Question: Is it wise for towns near Mount Shasta to keep growing? What should be done about this situation? (Pg. 179, Natural Disasters, 2nd edition)
Volcanoes are a nuisance and a help mankind. As dramatically demonstrated by the catastrophic eruption of Mount St. Helens on May 1980 and of Pinatubo in June 1991, volcanoes can wreak havoc and devastation in the short term. This devastation is so short term that large populations begin to amass around sizeable volcanoes such as Mount Shasta.
However, it should be emphasized that the short-term hazards posed by volcanoes are balanced by benefits of volcanism and related processes over geologic time. Volcanic materials ultimately break down to form some of the most fertile soils on Earth, cultivation of which fosters and sustains ours and previous populations. People use volcanic products as construction materials, as abrasive and cleaning agents, and as raw materials for many chemical and industrial uses. The internal heat associated with some young volcanic systems has been harnessed to produce geothermal energy. For example, the electrical energy generated from the Geysers geothermal field in northern California can meet the present power consumption of the city of San Francisco.
The challenge to scientists involved with volcano research is to ease the short-term adverse impacts of eruptions, so that society may continue to enjoy the long-term benefits of volcanism.
They must continue to improve the capability for predicting
eruptions and to provide decision makers and the general public with the best possible information on high-risk volcanoes for sound decisions on land-use planning and public safety. Geologists still do not fully understand how volcanoes really work,
but considerable advances have been made in recent decades. An improved understanding of volcanic phenomena provides important clues to the Earth’s past, present, and possibly its future.
As far as what society should do about population growth around volcanoes that
have a potential of erupting on a human time scalethis is still a subject that is much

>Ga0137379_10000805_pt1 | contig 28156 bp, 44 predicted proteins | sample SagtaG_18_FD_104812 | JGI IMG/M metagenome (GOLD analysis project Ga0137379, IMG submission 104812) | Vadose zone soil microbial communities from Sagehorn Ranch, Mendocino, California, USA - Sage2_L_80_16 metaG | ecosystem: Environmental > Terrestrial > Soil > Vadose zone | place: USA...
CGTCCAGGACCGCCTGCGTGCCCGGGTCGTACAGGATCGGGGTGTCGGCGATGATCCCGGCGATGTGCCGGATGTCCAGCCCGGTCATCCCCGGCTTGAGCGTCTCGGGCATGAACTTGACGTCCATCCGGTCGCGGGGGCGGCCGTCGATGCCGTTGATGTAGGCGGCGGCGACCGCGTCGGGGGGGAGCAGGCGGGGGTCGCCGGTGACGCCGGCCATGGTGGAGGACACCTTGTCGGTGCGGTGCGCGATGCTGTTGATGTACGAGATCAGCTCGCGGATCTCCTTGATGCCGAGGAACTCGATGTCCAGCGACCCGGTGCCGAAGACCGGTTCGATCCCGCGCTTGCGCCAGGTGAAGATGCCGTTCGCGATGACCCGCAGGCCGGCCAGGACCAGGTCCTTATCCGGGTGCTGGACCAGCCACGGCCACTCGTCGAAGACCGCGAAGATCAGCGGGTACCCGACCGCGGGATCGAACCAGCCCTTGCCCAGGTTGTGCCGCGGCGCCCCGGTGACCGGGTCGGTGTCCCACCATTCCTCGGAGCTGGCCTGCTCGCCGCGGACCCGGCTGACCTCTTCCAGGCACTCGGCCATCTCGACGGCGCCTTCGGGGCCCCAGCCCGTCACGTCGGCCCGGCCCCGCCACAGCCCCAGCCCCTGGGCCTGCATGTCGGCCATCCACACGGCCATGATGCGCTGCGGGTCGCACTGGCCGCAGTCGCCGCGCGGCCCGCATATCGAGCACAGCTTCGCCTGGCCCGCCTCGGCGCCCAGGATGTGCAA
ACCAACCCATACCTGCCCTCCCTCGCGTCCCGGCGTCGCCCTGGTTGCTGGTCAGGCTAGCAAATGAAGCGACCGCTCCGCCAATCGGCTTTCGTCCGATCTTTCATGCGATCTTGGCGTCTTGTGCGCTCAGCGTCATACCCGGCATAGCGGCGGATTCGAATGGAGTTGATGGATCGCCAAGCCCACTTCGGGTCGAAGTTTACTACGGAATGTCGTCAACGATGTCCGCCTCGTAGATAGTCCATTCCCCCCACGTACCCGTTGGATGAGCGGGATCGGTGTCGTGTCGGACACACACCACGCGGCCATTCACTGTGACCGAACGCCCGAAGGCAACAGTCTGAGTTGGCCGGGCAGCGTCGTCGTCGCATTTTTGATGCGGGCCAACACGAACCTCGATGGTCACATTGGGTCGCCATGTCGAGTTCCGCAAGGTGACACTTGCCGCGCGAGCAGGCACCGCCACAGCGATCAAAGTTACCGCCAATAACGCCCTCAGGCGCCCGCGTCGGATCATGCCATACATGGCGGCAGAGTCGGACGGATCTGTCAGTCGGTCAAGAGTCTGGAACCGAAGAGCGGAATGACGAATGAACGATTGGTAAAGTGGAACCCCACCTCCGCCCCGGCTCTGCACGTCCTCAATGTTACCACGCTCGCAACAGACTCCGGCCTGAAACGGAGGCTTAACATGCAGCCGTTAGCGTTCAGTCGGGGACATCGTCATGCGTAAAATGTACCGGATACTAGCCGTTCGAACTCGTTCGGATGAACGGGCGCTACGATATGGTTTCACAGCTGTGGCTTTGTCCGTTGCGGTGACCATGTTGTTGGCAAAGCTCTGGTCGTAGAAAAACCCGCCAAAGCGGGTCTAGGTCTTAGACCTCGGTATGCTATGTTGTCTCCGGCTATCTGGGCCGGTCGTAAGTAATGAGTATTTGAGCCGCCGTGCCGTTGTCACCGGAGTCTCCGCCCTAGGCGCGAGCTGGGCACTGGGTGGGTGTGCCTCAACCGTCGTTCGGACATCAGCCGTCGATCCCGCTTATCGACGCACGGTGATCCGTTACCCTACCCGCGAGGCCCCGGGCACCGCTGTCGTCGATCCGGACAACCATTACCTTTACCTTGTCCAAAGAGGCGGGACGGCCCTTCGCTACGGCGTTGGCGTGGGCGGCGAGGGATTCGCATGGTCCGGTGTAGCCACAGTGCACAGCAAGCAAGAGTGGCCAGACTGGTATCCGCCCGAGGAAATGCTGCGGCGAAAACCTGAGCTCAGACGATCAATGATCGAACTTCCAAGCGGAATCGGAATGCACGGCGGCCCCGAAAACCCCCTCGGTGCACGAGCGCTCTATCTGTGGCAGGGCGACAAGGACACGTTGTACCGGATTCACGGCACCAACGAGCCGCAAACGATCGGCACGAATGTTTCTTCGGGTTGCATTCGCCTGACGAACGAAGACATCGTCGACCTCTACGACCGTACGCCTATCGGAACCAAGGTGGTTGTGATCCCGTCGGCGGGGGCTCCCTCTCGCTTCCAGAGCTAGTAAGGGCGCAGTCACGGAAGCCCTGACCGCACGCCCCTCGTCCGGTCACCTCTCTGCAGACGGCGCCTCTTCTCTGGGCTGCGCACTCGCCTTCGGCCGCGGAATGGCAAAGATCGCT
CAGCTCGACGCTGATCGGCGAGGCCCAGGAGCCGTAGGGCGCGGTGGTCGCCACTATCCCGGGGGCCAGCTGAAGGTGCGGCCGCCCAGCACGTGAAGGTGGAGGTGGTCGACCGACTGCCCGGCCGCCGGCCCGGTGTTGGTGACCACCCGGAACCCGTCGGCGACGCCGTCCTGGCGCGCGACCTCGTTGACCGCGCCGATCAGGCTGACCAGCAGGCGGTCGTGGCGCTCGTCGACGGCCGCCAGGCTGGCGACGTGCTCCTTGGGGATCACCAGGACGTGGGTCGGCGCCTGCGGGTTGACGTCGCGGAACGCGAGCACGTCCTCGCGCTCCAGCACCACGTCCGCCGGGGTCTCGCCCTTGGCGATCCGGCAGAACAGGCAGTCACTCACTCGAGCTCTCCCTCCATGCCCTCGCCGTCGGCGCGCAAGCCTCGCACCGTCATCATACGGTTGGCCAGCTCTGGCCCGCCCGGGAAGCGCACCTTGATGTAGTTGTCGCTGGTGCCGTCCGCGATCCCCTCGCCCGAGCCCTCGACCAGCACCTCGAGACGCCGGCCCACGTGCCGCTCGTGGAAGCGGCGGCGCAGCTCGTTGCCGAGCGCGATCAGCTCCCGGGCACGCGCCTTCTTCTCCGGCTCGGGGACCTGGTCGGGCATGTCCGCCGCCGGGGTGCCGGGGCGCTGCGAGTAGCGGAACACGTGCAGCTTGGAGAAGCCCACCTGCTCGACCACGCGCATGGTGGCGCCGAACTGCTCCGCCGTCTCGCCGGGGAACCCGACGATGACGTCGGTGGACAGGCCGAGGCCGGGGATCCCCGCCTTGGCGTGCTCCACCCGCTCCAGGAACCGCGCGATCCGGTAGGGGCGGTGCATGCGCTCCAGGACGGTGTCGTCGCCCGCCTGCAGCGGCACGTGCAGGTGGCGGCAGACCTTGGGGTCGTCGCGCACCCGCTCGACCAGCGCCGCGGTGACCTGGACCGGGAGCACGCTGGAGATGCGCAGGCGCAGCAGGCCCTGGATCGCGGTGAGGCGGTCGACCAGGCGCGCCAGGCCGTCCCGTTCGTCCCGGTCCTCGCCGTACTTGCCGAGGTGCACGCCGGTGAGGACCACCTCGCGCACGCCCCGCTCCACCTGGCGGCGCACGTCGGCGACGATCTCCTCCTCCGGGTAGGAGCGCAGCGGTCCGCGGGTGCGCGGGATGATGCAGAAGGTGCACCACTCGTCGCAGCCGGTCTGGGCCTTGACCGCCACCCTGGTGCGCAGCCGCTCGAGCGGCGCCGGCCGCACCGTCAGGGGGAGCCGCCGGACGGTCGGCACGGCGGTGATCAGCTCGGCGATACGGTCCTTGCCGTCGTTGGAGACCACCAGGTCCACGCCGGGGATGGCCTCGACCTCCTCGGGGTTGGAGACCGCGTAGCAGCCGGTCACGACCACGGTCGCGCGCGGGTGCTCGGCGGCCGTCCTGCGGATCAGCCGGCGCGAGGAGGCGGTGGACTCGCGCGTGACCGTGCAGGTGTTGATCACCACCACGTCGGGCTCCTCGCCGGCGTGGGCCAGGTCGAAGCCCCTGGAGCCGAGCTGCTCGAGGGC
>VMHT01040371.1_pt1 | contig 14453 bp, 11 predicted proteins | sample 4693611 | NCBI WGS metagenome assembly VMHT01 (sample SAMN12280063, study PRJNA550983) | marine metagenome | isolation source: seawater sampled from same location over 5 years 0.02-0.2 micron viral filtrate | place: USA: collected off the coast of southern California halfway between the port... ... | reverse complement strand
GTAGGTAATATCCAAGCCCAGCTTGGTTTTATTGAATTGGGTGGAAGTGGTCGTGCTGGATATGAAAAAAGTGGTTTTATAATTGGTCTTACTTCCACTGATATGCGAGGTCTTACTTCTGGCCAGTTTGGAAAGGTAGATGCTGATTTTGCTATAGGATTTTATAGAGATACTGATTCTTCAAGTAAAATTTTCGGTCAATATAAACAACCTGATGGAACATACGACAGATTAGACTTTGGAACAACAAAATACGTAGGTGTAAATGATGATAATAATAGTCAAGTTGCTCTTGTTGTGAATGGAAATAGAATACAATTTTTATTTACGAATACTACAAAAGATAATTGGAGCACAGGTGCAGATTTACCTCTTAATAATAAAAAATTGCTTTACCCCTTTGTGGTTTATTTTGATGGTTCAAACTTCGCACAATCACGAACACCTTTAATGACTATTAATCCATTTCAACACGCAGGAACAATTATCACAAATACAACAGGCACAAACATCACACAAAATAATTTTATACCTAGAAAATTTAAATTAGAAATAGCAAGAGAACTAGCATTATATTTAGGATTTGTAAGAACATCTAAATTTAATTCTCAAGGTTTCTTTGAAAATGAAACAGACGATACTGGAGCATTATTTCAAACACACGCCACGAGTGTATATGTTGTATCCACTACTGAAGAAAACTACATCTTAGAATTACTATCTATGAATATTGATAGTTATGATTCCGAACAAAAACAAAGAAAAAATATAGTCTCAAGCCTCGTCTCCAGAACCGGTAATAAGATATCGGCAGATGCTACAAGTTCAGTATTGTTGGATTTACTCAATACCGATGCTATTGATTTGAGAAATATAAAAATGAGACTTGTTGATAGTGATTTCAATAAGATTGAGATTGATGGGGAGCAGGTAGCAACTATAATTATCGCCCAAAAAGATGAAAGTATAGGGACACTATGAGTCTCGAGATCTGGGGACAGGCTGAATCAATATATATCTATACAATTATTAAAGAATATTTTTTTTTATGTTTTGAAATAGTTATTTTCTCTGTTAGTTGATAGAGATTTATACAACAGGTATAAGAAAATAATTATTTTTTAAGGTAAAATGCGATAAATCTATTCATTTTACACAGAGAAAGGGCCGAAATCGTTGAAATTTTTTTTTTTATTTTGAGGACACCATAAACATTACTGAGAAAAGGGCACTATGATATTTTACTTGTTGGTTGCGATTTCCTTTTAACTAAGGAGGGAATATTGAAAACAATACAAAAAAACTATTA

debated in the educational circles of the world. As a whole, society would rather forget
about the dangers that have a relatively small probability of happening in our lifetime like volcanic eruptions. It is easier for us to think in the short term, about “important” things
such as what kind of car we will be driving in a few months.
Only a small percentage of the population can realize what geologic history can mean to a civilization. The average citizen doesn’t have the time, will, or the strength to educate themselves about the history
of the earth and how it may apply to their situation. As far as whether it is wise to build
mass populations near a volcano, obviously the first answer that comes to mind is of course not. After some close consideration this author might consider this type of building a population control mechanism. Survival of the fittest (and smartest) will strengthen the population, so in a way this might be a good thing.
In conclusion it may not be wise to build a large population near an active volcano, but that does not mean that it is not beneficial.
It is the opinion of the author that this kind of mistake is necessary step towards understanding and remembering the importance of history. Although it is a lesson written in blood the human race will remember these important lessons over a period of repeated mistakes.